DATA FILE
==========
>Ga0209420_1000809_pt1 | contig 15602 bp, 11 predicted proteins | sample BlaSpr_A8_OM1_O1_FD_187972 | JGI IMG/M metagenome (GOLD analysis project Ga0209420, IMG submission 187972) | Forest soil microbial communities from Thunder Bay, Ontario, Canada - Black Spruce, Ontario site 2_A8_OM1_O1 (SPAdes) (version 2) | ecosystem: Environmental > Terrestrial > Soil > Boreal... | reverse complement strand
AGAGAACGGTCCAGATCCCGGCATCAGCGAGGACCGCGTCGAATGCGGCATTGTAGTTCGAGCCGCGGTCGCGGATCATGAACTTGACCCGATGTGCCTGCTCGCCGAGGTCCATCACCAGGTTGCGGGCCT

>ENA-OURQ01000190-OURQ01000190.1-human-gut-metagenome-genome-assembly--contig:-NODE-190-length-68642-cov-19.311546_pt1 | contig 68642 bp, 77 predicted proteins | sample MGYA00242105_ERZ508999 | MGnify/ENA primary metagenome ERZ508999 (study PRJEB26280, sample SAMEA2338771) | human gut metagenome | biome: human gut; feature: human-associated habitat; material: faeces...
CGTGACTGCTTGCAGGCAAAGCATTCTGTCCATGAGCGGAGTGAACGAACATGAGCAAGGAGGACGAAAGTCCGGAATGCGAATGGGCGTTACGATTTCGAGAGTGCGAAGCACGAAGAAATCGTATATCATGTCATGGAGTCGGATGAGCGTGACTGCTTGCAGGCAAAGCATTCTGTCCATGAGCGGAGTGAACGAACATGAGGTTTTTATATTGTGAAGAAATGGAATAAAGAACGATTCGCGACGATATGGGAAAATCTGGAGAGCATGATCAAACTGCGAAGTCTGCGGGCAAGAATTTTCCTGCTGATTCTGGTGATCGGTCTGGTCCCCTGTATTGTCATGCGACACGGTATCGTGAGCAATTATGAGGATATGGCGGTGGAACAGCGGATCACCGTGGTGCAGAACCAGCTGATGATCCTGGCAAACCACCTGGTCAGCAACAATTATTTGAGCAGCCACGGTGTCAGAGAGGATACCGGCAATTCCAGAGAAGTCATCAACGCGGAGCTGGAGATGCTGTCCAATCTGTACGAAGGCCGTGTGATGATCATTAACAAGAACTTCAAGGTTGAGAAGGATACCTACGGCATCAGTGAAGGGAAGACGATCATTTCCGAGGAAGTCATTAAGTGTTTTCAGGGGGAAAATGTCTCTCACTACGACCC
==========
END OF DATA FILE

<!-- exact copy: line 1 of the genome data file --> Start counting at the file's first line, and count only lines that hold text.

>Ga0209420_1000809_pt1 | contig 15602 bp, 11 predicted proteins | sample BlaSpr_A8_OM1_O1_FD_187972 | JGI IMG/M metagenome (GOLD analysis project Ga0209420, IMG submission 187972) | Forest soil microbial communities from Thunder Bay, Ontario, Canada - Black Spruce, Ontario site 2_A8_OM1_O1 (SPAdes) (version 2) | ecosystem: Environmental > Terrestrial > Soil > Boreal... | reverse complement strand